GC: Do you have a performance background?
Crawford: I did ballet for many years, but now my primary thing is that I am an aerialist and aerial teacher in New York. I wouldn't have ended up at this project if my friends and co- workers weren't the people who are the contemporary manifestation of what I'm writing about. I think my interest and passion for performance in general is in large part due to my own enjoyment of being onstage. I'm able to describe and to articulate what is compelling about performance because I feel a certain affinity with it and enjoy it in its place.
GC: Who are some of the artists you study?
Crawford: It's a lesser-known constellation of artists that I'm writing about. Jack Smith is a big figure for me. He's actually someone who's been receiving more and more recognition within art history and performance studies over the last several decades. He is most infamous for his film Flaming Creatures, which was censored in 1963. Susan Sontag was one of the people who wrote a passionate defense of the film. Warhol, to some extent, mostly people who worked with Warhol on a number of his films. I'm also writing about the San Francisco performance group the Cockettes. And Charles Ludlum is a big figure in my project.
My goal is that by focusing on an aesthetic rather than an individual I find the threads that connect these folks and their work. They start by being all over the place. Jack Smith is taking photographs, but he's also acting in films. And those films are being seen by composers and dancers and filmmakers, and everybody's borrowing from everybody. There's a lot of cross pollination between those communities.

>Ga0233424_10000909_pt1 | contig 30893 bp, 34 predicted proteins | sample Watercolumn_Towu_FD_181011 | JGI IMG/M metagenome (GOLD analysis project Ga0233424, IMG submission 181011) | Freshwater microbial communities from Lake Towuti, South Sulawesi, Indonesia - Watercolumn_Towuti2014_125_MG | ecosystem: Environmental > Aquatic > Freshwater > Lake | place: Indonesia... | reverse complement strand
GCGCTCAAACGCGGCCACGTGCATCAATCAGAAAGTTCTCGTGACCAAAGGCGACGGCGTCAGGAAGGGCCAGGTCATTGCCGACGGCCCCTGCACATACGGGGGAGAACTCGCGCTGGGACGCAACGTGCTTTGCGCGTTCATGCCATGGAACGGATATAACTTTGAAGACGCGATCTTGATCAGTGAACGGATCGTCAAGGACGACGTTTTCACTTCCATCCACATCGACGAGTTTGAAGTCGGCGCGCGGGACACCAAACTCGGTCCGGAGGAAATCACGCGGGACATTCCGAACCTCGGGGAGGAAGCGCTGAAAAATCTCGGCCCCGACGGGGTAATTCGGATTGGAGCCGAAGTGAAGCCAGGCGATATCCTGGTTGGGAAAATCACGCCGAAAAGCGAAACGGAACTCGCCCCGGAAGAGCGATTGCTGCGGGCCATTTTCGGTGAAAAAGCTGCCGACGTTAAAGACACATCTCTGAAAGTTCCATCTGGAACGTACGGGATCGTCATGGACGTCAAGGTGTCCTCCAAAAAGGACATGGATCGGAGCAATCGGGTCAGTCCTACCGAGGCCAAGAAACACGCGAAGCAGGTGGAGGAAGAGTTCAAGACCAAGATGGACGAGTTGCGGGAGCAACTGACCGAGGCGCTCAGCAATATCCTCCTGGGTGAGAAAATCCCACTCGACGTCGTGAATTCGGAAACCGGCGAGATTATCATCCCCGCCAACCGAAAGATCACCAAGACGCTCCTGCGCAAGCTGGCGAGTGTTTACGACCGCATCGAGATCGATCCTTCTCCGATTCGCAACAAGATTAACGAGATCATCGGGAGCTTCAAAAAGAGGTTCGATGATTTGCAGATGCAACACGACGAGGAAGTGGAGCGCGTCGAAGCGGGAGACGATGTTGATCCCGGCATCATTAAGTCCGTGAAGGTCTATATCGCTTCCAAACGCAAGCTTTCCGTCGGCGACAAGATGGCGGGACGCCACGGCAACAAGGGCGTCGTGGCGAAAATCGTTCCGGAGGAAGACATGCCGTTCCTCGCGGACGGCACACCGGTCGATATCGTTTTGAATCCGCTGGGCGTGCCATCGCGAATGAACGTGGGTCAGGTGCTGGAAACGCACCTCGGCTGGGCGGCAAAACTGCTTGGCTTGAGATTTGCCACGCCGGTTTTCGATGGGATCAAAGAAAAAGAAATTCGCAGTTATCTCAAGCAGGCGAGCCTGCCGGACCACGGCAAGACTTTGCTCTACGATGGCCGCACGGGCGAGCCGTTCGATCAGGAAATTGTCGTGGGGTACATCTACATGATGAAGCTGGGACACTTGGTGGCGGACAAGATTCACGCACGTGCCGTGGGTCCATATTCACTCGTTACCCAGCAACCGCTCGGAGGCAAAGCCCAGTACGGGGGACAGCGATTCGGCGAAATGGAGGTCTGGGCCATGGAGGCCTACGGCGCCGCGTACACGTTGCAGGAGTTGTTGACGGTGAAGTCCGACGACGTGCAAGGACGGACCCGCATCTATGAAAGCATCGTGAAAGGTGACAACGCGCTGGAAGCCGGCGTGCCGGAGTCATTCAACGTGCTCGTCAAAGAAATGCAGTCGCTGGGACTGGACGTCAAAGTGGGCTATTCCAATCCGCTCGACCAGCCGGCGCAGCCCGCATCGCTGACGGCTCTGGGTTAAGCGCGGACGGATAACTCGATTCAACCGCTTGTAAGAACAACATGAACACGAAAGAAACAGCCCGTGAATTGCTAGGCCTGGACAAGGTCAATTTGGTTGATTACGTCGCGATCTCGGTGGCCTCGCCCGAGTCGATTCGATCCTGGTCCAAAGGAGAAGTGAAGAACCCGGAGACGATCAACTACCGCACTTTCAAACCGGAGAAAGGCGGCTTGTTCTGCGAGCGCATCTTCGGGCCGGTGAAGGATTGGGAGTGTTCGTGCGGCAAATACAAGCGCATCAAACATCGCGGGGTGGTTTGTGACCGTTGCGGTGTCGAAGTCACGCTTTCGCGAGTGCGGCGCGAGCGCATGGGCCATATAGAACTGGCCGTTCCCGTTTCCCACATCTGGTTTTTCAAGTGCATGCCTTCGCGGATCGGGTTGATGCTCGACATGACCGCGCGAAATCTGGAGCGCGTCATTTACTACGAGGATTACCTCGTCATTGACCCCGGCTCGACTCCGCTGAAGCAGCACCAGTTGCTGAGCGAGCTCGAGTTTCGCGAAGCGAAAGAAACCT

GC: Why did you choose to focus on the period from 1960 to 1990?
Crawford: The anchoring elements of the timeline are really about what's going on in that art world rather than nationally. This tone that I'm tracing emerges in the ’60s, in part because of the specific vibes in Greenwich Village. In the early ’60s there's this kind of opening in the art world, this shift from being just a painter, or just a photographer to being an artist more broadly, and it's in that moment that the artists that I'm interested in are thriving. I would say that the kind of emergence of the underground film scene, and that coinciding with avant-garde dance are the two key elements of the early ’60s that drive this activity.
I've gotten a lot of questions about the relationship to the AIDS crisis, which I am addressing and where I'm ending the project. I am ending in the ’90s because the work and artists I'm writing about are dying, and also the work and the tone change. There's a change from this kind of over-the-top camp to anger.
GC: You’ve received two fellowships to support your dissertation research. Any advice for students applying for grants?
Crawford: I applied last year, unsuccessfully, for the ACLS grant. My project has developed a lot more since then. This sounds really corny, I guess, but present your project and what you are doing in a really straightforward way as opposed to trying to interpret what you think they're looking for. I think knowledge of what you want to do is the best first step for being able to write a successful proposal.